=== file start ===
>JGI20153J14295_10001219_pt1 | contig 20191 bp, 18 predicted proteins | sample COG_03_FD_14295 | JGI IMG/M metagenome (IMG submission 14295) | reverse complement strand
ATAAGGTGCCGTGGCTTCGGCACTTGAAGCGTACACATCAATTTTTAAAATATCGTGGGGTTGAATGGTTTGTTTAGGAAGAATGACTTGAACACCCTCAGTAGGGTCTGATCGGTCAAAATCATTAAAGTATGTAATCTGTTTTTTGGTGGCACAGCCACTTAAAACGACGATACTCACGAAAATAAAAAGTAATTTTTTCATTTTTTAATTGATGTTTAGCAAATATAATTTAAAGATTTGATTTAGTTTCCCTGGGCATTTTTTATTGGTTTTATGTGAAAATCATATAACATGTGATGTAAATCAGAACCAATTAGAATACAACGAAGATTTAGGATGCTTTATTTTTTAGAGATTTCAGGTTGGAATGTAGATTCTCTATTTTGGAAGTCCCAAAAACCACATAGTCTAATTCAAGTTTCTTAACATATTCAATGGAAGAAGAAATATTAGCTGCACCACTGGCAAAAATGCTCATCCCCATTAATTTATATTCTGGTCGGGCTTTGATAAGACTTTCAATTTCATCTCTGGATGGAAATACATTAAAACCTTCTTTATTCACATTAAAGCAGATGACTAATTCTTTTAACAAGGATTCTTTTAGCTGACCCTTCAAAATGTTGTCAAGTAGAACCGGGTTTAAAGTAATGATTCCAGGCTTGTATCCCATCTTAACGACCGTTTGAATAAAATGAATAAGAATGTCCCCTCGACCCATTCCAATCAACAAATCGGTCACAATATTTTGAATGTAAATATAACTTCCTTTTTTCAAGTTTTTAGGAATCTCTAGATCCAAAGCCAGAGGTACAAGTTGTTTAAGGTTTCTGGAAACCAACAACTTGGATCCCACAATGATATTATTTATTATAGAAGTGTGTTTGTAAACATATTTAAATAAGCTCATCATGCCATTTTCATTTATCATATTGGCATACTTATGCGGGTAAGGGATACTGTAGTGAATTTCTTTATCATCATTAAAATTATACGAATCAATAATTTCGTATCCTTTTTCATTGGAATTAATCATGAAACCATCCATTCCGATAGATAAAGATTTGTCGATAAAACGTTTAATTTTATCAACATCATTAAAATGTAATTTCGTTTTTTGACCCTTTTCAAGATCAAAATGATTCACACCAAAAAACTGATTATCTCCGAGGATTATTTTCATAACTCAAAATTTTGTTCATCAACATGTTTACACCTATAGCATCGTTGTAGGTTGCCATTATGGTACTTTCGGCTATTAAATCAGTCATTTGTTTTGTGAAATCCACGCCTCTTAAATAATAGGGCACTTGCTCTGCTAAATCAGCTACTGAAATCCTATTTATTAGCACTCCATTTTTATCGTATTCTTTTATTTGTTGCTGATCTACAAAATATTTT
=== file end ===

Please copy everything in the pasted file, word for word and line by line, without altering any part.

>JGI20153J14295_10001219_pt1 | contig 20191 bp, 18 predicted proteins | sample COG_03_FD_14295 | JGI IMG/M metagenome (IMG submission 14295) | reverse complement strand
ATAAGGTGCCGTGGCTTCGGCACTTGAAGCGTACACATCAATTTTTAAAATATCGTGGGGTTGAATGGTTTGTTTAGGAAGAATGACTTGAACACCCTCAGTAGGGTCTGATCGGTCAAAATCATTAAAGTATGTAATCTGTTTTTTGGTGGCACAGCCACTTAAAACGACGATACTCACGAAAATAAAAAGTAATTTTTTCATTTTTTAATTGATGTTTAGCAAATATAATTTAAAGATTTGATTTAGTTTCCCTGGGCATTTTTTATTGGTTTTATGTGAAAATCATATAACATGTGATGTAAATCAGAACCAATTAGAATACAACGAAGATTTAGGATGCTTTATTTTTTAGAGATTTCAGGTTGGAATGTAGATTCTCTATTTTGGAAGTCCCAAAAACCACATAGTCTAATTCAAGTTTCTTAACATATTCAATGGAAGAAGAAATATTAGCTGCACCACTGGCAAAAATGCTCATCCCCATTAATTTATATTCTGGTCGGGCTTTGATAAGACTTTCAATTTCATCTCTGGATGGAAATACATTAAAACCTTCTTTATTCACATTAAAGCAGATGACTAATTCTTTTAACAAGGATTCTTTTAGCTGACCCTTCAAAATGTTGTCAAGTAGAACCGGGTTTAAAGTAATGATTCCAGGCTTGTATCCCATCTTAACGACCGTTTGAATAAAATGAATAAGAATGTCCCCTCGACCCATTCCAATCAACAAATCGGTCACAATATTTTGAATGTAAATATAACTTCCTTTTTTCAAGTTTTTAGGAATCTCTAGATCCAAAGCCAGAGGTACAAGTTGTTTAAGGTTTCTGGAAACCAACAACTTGGATCCCACAATGATATTATTTATTATAGAAGTGTGTTTGTAAACATATTTAAATAAGCTCATCATGCCATTTTCATTTATCATATTGGCATACTTATGCGGGTAAGGGATACTGTAGTGAATTTCTTTATCATCATTAAAATTATACGAATCAATAATTTCGTATCCTTTTTCATTGGAATTAATCATGAAACCATCCATTCCGATAGATAAAGATTTGTCGATAAAACGTTTAATTTTATCAACATCATTAAAATGTAATTTCGTTTTTTGACCCTTTTCAAGATCAAAATGATTCACACCAAAAAACTGATTATCTCCGAGGATTATTTTCATAACTCAAAATTTTGTTCATCAACATGTTTACACCTATAGCATCGTTGTAGGTTGCCATTATGGTACTTTCGGCTATTAAATCAGTCATTTGTTTTGTGAAATCCACGCCTCTTAAATAATAGGGCACTTGCTCTGCTAAATCAGCTACTGAAATCCTATTTATTAGCACTCCATTTTTATCGTATTCTTTTATTTGTTGCTGATCTACAAAATATTTT